We all know that eating and drinking are a huge part of Italian culture. So while living like an Italian for the next 3 months, I fully intend on eating and drinking the best of the best. I’ve already discovered some fantastic places to find delicious food on this little boot I call home. If you’re planning a trip to Italy (especially Florence) any time soon, you have to check these places out!
Location: Piazza della Repubblica, 6
Located literally within the same building as my school, you had to guess that I would be coming here probably every day for coffee before class. I usually order a cappuccino to go so I can take it with me to class. The cost is reasonable at €1.30 – I’ve spoken to students who have tried other places and have been charged anywhere from €1.50 to €3.50 for a cappuccino.
Drink your coffee while standing up at the bar. This is not Starbucks, so don’t plan on claiming a table for a few hours with your laptop and homework. If you sit down at a table to take your time drinking, even for a few minutes, you will incur the coperto (cover charge) that will probably double or triple to cost of your coffee. You have to stand while drinking your coffee? How awful!
But consider this: when you order a coffee (un caffè) you are ordering what we call espresso. Served in a small cup, it only takes a couple sips and mere minutes to drink. All restaurants in Italy charge the coperto on the meal (not just coffee shops), so there is little to no tipping. Remember this if you travel to Italy! Leave a 15% tip, and your waiter will be rich! Also, Italians never drink a cappuccino after lunch time. I have no idea why. If you would rather not get dirty looks from the locals, you should do the same. One more word of advice: if you order a latte, you will probably be handed a glass of milk. Here is an article
with more detailed explanations on the types of coffee drinks in Italy.
Location: Via dei Cimatori 38/r
When I say that this place is a hole in the wall, it is not an exaggeration. I’m pretty sure my closet is larger than this place. I don’t know how they do it, but the two men behind the counter make the most delicious and fresh sandwiches I have ever tasted. One handles the money, and the other makes the panino before you can even finish ordering it. My favorite (and my roommate’s) is the number 1 on the menu: prosciutto, soft goat cheese, and arugula for €2.50. The warm right-out-of-the-oven roll melts the cheese just slightly… I can’t rave about it enough. I’ve been here one week, and today I went there for the third time, if that gives you any idea of how much I love it. It’s location right near the Piazza della Repubblica makes it the perfect place to grab a quick, cheap, delicious panino after class.
Via Maggio, 46R (on the other side of the Arno – Oltrarno)
Again another small location, Gusta Pizza has been raved about all over Trip Advisor as the best pizza in Florence. Now I haven’t tried all of the pizzerias around here so I wouldn’t want to make that claim… but it’s the best pizza I’ve ever had in my life. I’ve been there twice so far, the first time I had the margherita pizza and the second (last night) I had the pesto pizza. The pesto pizza isn’t even on the menu, but you need to ask for it. The cost is low, about €5 for a personal pizza that, trust me, is plenty to eat. Like I said, this place is very small for the amount of customers they have.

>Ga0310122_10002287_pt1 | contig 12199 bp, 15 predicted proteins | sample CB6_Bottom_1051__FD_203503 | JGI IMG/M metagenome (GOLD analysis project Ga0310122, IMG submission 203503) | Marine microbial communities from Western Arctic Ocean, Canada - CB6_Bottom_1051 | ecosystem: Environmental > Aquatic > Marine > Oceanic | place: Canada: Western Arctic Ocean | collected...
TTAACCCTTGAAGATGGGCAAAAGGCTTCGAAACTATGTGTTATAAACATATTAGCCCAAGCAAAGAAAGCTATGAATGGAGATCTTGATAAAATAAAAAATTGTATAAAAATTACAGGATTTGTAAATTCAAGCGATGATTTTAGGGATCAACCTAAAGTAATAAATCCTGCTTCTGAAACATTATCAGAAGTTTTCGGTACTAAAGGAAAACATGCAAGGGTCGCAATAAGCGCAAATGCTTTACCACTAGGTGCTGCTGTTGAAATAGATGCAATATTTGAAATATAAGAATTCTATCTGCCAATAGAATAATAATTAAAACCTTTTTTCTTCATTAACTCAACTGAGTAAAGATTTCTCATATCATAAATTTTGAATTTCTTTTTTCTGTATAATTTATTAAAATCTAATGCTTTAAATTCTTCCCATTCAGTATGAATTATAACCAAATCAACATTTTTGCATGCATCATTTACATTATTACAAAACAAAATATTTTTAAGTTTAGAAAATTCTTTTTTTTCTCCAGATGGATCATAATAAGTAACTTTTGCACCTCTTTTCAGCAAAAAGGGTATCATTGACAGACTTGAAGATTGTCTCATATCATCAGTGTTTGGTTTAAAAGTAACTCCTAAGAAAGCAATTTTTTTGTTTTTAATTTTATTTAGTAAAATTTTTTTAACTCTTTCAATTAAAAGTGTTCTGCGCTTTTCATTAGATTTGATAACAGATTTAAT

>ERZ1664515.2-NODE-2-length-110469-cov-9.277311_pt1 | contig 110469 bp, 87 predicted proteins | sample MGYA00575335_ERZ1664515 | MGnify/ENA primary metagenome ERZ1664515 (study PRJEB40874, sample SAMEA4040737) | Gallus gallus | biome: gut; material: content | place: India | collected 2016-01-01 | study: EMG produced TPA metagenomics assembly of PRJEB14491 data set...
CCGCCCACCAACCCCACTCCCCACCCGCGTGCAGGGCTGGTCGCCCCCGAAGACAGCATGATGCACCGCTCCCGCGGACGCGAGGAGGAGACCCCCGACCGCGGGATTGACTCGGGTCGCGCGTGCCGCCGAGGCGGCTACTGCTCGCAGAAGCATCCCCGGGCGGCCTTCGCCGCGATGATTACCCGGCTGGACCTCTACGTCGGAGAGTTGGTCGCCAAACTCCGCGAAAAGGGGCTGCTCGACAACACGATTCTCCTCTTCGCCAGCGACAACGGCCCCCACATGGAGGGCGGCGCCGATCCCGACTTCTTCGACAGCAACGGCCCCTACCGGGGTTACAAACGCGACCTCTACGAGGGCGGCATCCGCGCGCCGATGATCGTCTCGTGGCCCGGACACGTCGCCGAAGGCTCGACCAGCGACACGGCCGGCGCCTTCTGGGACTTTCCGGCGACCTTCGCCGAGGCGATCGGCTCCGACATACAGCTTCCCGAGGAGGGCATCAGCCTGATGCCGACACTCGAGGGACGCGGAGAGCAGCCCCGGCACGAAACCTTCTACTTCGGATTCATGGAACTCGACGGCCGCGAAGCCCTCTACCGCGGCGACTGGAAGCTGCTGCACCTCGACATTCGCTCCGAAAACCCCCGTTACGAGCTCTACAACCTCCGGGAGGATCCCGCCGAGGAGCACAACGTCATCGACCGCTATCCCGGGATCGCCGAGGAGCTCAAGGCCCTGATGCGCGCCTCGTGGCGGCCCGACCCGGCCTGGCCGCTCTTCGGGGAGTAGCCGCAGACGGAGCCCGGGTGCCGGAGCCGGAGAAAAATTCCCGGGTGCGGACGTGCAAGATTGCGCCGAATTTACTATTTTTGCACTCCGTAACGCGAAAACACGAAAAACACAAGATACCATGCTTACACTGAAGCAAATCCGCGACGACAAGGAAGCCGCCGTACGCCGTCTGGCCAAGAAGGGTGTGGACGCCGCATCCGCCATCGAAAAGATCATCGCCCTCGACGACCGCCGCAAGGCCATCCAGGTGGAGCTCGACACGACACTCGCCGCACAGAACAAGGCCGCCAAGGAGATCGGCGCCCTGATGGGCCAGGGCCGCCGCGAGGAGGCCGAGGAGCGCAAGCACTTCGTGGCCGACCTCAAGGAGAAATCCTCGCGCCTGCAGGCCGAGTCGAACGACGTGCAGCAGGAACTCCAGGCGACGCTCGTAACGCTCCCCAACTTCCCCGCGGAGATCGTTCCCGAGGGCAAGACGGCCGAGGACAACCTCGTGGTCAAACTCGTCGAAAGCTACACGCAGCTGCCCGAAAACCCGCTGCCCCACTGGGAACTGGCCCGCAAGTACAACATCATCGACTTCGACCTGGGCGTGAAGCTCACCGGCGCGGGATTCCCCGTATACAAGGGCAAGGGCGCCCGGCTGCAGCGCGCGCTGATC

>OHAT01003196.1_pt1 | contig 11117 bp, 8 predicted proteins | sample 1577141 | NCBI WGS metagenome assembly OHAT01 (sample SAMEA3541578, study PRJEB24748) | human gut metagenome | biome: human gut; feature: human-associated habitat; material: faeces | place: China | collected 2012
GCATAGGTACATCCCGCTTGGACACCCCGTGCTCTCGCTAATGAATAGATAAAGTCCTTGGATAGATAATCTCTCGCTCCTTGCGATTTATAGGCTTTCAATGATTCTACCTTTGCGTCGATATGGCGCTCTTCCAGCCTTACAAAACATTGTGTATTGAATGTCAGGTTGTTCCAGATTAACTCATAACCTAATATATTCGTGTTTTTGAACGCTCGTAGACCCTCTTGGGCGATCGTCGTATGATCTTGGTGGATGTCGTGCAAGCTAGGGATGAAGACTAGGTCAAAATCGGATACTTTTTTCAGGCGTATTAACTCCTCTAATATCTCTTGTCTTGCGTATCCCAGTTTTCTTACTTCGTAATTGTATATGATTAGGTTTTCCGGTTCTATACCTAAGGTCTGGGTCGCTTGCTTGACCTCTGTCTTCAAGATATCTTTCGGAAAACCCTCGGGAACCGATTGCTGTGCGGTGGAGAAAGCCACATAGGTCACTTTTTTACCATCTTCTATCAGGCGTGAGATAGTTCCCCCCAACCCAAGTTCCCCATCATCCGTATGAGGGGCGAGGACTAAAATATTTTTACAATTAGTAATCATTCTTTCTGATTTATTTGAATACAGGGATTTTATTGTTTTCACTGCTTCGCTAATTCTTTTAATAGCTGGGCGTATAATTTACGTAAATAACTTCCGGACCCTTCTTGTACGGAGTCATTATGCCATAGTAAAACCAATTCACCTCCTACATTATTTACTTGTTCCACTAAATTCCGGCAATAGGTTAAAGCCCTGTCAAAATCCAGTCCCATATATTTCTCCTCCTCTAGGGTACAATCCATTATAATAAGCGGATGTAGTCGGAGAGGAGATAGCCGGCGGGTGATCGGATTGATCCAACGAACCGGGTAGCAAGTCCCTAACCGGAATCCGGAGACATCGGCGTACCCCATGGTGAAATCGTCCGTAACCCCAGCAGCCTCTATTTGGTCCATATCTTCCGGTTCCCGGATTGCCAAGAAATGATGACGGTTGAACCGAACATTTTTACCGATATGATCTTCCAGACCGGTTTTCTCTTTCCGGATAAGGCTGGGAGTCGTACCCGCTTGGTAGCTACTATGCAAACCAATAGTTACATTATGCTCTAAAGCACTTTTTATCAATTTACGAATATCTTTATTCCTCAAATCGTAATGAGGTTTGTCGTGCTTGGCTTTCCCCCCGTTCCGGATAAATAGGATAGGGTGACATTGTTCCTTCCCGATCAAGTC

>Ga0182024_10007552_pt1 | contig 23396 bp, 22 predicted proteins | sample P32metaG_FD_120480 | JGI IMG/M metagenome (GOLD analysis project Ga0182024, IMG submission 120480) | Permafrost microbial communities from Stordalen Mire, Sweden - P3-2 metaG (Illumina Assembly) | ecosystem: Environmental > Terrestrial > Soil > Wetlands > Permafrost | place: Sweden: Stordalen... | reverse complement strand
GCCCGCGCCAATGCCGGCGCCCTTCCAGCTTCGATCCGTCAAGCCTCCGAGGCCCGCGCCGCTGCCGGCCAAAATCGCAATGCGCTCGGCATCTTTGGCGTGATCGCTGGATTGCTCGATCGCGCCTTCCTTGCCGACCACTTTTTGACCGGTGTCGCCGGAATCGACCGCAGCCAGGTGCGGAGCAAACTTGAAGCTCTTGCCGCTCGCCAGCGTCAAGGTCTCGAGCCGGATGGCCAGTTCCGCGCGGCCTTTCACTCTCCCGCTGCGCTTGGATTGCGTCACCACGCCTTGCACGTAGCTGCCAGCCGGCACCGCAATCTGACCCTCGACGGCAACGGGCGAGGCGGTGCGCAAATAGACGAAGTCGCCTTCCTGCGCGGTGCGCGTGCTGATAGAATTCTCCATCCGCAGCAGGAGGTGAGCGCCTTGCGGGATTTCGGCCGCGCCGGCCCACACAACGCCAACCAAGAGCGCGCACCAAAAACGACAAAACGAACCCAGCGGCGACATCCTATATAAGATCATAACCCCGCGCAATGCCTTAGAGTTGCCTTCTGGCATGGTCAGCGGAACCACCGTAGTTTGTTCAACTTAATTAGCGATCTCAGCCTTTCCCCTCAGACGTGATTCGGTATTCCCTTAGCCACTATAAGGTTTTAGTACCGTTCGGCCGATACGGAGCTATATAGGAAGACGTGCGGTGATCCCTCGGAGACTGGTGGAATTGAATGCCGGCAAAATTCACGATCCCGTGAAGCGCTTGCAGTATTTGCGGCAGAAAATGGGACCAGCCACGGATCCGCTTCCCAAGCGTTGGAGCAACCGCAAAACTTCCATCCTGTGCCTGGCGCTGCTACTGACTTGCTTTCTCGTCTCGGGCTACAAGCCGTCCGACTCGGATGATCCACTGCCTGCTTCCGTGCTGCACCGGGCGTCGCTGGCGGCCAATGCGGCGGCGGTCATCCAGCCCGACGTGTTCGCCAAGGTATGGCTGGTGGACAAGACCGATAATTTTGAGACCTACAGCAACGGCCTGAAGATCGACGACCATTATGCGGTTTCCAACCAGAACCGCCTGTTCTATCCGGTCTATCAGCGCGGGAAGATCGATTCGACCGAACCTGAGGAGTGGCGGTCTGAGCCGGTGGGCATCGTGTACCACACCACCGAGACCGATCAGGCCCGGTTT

The 6-person tables (barrels with glass on top) are cramped, and unless you have a large party you will probably end up sharing a table with strangers. I think that is all part of the experience. The first time we went there, we met a woman who grew up in Newport, RI (she asked if I’m from RI because of my Alex and Ani bracelets!) and now lives in Zurich, Switzerland. She and her friend came down to Florence for a business meeting, dinner, and then heading back. How cool is that? She was so friendly. Showed us pictures of her son (“Isn’t he good looking? You should come meet him!”) and offered us to stay at her house if we ever needed to. The second time we went there for dinner we sat with a couple women who were speaking French (I think), so we didn’t talk much. But at the next table I overheard people from Canada talking to people from Australia.
Anyway, I’m sure if you’re coming to Italy you want some good pizza – well this is the place to go! Nothing fancy, but a fun experience with delicious food.
Location: Via del Campanile, 2 (on a small street off of the Piazza del Duomo)
One of the first – and most important – things I’ve learned about gelato here in Italy makes perfect sense. Have you ever walked past a gelato shop and been enticed by the huge mounds of gelato advertising the flavors? Those are the places to avoid. Gelato needs to be cold. If it is kept in a huge mound like that, it cannot stay cold. Makes sense, right? So if you see a gelato shop with covers over the gelato, that is a good place to go.
Although many people believe that it cannot be good because it is a chain, Grom is a very respectable place for gelato because of its fresh, seasonal ingredients. My professor of my Living Italy: Contemporary Culture & Society class raved about Grom for a good 20 minutes during our first class, saying that it “sets the standard” for all other gelato shops in Florence. This location is mere steps from the Duomo, so during or after your tour do yourself a favor and try some Grom!
Samantha Wood is the Fall 2013 CEA MOJO in Florence, Italy. She is currently a junior at Salve Regina University.
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